Max Ernst Max Ernst montrant à une jeune fille la tête de son père [Max Ernst Showing a Young Girl the Head of his Father] 1926/7 © ADAGP, Paris and DACS, London 2022.


Born 1891
Died 1976
Nationalities German
Birth place Brühl
Death place Paris

German-French painter Ernst was born near Cologne in Germany. After studying philosophy at university he turned his attention to art, and became the leader of the Cologne Dada group in 1919. He moved to Paris in 1922 to work with the Surrealists, adapting the techniques of collage and photomontage for use by the group. He worked in a range of media throughout his artistic career, producing work that was irregular, experimental and highly imaginative. The Gallery has an excellent collection of his work, including eleven paintings and collages as well as drawings, prints and illustrated books.

Glossary terms

Glossary terms


A painting, drawing or writing process that aims to suppress rational thought, allowing the subconscious to take control. This spontaneous approach is associated with Surrealism and Abstract Expressionism.


The term refers to cultural practices that challenge tradition through experimentation and innovation, and is used in the context of modern and particularly twentieth-century art. From the French for ‘vanguard’ or ‘advance guard’ it dates back to the Middle Ages and was strictly a military term referring to those on the front-line, closest to conflict.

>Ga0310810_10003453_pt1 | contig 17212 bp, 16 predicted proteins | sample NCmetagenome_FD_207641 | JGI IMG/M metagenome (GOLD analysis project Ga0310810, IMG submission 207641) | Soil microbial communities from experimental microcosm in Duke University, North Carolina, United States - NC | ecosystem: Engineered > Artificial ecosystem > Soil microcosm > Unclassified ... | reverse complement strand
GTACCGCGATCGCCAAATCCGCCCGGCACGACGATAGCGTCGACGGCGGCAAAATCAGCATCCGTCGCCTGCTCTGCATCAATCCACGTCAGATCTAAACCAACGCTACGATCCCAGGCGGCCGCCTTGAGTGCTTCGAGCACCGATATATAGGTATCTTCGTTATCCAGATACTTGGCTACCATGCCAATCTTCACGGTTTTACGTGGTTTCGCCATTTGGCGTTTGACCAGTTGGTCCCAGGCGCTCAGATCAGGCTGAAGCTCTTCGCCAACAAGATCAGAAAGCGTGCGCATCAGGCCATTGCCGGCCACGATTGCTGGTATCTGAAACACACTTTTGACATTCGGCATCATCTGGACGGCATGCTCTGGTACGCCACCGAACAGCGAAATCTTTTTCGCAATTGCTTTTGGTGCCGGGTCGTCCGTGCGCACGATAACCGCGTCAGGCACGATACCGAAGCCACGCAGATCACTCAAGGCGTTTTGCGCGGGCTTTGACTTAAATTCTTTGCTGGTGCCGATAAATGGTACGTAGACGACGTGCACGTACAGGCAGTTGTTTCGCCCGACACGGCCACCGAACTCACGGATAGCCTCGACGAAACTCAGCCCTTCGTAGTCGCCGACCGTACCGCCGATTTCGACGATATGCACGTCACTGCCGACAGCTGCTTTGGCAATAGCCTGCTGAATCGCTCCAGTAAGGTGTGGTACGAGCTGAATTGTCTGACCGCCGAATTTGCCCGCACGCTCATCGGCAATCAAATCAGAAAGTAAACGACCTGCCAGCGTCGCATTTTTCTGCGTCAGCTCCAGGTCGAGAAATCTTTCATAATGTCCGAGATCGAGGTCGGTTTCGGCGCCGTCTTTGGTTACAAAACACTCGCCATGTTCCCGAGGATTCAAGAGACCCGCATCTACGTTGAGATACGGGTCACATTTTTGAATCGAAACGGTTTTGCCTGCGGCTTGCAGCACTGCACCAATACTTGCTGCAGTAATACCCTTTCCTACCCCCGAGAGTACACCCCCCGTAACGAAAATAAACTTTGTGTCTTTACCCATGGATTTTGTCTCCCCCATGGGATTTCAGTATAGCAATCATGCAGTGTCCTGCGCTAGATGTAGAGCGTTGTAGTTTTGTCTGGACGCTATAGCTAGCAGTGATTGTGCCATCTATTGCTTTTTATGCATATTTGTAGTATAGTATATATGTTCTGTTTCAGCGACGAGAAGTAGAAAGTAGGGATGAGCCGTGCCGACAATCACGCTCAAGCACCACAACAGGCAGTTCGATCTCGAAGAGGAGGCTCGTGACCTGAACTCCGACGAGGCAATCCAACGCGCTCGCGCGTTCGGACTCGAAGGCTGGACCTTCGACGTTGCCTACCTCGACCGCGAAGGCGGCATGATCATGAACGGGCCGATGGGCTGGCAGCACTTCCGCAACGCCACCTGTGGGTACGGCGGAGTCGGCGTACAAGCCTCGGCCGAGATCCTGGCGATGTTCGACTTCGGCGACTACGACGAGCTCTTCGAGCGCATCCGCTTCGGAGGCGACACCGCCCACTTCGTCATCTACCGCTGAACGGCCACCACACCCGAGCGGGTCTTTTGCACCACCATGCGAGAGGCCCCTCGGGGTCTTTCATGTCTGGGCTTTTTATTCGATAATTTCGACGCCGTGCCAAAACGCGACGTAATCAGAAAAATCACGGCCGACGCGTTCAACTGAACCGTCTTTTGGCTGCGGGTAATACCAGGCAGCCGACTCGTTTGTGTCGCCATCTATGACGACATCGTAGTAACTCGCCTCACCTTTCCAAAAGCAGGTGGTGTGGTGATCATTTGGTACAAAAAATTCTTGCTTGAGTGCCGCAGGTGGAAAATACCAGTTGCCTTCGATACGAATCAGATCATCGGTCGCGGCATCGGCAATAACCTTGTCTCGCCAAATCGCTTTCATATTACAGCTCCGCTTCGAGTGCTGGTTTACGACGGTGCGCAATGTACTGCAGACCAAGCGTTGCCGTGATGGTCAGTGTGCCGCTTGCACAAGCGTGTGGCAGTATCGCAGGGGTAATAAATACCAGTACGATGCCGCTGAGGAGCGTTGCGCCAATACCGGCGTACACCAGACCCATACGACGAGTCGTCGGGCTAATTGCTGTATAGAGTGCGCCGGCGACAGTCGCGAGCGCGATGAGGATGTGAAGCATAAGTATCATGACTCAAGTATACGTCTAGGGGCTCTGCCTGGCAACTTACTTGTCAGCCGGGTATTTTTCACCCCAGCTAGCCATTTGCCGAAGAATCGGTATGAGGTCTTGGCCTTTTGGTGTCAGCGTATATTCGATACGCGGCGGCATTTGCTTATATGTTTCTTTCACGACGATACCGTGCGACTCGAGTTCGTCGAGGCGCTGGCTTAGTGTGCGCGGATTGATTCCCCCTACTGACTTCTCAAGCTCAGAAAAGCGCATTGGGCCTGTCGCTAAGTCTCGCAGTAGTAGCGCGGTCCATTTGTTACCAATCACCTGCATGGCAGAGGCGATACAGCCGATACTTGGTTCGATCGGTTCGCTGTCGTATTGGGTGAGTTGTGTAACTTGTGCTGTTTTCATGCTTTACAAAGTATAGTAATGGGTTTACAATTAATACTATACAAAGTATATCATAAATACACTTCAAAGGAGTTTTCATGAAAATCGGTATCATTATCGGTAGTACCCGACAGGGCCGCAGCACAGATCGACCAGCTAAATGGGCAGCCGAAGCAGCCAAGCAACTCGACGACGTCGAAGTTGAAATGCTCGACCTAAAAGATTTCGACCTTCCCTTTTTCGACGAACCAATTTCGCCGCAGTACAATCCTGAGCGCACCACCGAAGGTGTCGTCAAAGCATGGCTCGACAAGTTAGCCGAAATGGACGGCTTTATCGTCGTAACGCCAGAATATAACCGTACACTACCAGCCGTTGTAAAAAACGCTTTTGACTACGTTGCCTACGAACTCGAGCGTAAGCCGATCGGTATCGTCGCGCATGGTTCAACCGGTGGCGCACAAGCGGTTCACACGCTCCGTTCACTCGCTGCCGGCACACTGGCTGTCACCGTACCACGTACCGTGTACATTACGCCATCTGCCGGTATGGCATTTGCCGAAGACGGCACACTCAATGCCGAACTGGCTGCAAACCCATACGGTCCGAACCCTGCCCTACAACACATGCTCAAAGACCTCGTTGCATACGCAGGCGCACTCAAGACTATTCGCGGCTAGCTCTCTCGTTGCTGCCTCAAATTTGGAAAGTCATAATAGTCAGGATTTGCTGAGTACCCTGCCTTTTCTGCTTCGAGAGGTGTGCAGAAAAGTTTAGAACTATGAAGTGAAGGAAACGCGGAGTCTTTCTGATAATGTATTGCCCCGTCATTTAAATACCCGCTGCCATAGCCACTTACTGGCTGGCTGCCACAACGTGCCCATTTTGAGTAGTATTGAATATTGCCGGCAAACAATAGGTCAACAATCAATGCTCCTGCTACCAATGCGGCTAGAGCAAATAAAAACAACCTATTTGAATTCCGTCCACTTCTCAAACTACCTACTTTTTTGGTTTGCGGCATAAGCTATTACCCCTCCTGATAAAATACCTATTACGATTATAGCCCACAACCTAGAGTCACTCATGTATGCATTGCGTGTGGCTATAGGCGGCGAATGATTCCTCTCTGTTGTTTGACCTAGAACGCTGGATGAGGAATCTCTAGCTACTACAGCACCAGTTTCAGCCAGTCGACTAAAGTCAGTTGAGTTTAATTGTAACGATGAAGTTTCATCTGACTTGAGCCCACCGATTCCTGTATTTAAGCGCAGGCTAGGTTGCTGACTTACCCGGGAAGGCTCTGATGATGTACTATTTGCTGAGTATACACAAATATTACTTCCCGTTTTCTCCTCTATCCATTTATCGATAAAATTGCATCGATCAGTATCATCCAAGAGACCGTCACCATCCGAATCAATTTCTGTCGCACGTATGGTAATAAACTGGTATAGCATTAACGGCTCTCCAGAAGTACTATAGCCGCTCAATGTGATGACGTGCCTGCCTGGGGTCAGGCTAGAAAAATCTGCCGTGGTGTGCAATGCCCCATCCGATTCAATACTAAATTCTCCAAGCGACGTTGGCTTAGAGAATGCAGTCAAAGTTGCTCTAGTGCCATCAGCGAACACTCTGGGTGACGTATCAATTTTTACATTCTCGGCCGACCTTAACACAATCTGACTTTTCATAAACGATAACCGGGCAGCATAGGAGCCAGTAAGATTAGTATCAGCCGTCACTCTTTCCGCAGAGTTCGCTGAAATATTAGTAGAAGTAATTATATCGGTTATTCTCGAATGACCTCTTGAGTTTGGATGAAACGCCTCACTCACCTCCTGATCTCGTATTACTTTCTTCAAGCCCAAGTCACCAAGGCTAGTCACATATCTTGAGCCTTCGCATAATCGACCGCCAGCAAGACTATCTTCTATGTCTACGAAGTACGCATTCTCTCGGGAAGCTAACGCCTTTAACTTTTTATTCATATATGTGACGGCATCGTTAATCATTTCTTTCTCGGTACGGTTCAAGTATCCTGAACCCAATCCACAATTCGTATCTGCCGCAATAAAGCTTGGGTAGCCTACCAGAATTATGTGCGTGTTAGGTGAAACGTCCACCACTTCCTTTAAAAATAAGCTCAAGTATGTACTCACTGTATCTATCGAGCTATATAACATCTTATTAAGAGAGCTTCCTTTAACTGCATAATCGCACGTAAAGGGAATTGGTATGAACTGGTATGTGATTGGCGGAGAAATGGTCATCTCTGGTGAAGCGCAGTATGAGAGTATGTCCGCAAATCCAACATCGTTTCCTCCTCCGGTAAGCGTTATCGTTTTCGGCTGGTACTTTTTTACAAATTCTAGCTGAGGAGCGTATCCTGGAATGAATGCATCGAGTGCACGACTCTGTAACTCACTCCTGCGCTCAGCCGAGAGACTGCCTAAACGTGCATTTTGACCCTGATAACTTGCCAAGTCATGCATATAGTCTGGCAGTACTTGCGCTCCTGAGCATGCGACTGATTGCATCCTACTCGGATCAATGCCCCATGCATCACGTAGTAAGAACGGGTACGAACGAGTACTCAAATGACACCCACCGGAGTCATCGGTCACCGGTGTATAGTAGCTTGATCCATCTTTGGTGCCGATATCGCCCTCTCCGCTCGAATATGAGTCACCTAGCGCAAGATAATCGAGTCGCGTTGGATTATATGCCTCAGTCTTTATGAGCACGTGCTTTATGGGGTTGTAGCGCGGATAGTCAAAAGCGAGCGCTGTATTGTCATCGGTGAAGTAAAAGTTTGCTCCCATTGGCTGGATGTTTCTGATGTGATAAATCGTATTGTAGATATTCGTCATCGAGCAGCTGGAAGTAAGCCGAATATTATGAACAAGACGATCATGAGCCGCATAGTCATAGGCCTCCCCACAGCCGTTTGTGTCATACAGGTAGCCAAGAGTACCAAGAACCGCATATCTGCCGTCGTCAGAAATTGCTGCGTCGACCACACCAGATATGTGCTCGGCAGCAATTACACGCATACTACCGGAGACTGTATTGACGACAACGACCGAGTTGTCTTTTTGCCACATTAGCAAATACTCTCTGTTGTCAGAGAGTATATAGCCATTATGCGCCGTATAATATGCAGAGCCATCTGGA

A radical artistic and literary movement that was a reaction against the cultural climate that supported the First World War. The Dadaists took an anti-establishment attitude, questioning art's status and favouring performance and collage over traditional art techniques. Many Dadaists went on to become involved with Surrealism.

Degenerate Art

The term Degenerate Art ('Entarte Kunst' in German), was coined in the 1930s by the Nazis to ridicule modern art that did not fit with Hitler’s vision'. Confiscated by the German government, exhibitions of 'Degenerate' art took place in cities including Berlin, Dresden and Leipzig. In addition to this ridicule, the Nazi's banned artists branded with the term from exhibiting or holding teaching posts.


A technique in which paper or canvas is placed over a grainy surface and rubbed with a crayon or charcoal. This was often used by Surrealist artists to create chance effects. From the French word ‘frotter’, meaning ‘to rub’.


The combination of two or more photographs (or pieces of them) to form a single image. The technique came to prominence as a Dadaist form of political protest during the First World War and was later adopted by Surrealist and Pop artists.


A literary and artistic movement that sought to challenge conventions through the exploration of the subconscious mind, invoking the power of dreams and elements of chance. It is now regarded as one of the most radical movements of the twentieth century.


A painting technique by which forms and textures are scraped into the wet surface of the paint, leaving behind an uneven surface. The term is derived from the French word grattage, meaning to scrape or scratch, and shares similarities with the technique frottage, both of which were pioneered by the Surrealist Max Ernst.


Surreal Encounters | Collecting the Marvellous
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